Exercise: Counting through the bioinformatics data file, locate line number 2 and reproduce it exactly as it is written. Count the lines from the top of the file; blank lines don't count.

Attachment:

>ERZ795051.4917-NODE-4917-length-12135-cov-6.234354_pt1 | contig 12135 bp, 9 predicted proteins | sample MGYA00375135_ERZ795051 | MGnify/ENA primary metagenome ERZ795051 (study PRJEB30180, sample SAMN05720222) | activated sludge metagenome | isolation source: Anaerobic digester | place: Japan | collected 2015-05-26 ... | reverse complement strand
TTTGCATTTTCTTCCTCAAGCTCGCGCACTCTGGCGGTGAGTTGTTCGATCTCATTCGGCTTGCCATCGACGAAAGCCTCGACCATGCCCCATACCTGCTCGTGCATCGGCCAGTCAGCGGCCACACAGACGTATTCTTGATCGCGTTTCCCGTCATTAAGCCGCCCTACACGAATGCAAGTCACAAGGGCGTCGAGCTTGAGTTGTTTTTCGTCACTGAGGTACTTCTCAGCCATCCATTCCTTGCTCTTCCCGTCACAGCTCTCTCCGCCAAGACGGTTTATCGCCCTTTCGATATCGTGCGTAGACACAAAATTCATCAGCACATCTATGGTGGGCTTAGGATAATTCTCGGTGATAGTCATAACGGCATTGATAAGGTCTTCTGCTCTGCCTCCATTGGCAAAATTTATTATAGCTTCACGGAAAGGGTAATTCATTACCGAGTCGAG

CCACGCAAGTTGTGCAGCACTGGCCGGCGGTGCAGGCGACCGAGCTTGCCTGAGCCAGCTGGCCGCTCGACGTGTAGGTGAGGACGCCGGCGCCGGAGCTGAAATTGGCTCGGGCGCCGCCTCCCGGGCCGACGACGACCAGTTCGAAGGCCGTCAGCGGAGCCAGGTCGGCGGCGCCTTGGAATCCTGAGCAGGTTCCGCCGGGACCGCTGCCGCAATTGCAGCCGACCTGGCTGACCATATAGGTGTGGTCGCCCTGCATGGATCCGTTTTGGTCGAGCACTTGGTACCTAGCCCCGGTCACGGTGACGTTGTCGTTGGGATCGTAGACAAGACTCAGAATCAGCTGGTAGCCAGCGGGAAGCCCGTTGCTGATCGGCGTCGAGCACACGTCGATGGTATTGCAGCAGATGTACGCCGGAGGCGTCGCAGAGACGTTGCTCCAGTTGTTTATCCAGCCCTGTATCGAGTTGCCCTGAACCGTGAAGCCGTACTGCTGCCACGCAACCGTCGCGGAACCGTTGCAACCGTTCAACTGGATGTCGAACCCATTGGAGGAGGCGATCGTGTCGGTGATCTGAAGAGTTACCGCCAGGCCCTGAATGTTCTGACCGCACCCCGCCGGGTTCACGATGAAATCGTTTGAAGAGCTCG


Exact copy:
TTTGCATTTTCTTCCTCAAGCTCGCGCACTCTGGCGGTGAGTTGTTCGATCTCATTCGGCTTGCCATCGACGAAAGCCTCGACCATGCCCCATACCTGCTCGTGCATCGGCCAGTCAGCGGCCACACAGACGTATTCTTGATCGCGTTTCCCGTCATTAAGCCGCCCTACACGAATGCAAGTCACAAGGGCGTCGAGCTTGAGTTGTTTTTCGTCACTGAGGTACTTCTCAGCCATCCATTCCTTGCTCTTCCCGTCACAGCTCTCTCCGCCAAGACGGTTTATCGCCCTTTCGATATCGTGCGTAGACACAAAATTCATCAGCACATCTATGGTGGGCTTAGGATAATTCTCGGTGATAGTCATAACGGCATTGATAAGGTCTTCTGCTCTGCCTCCATTGGCAAAATTTATTATAGCTTCACGGAAAGGGTAATTCATTACCGAGTCGAG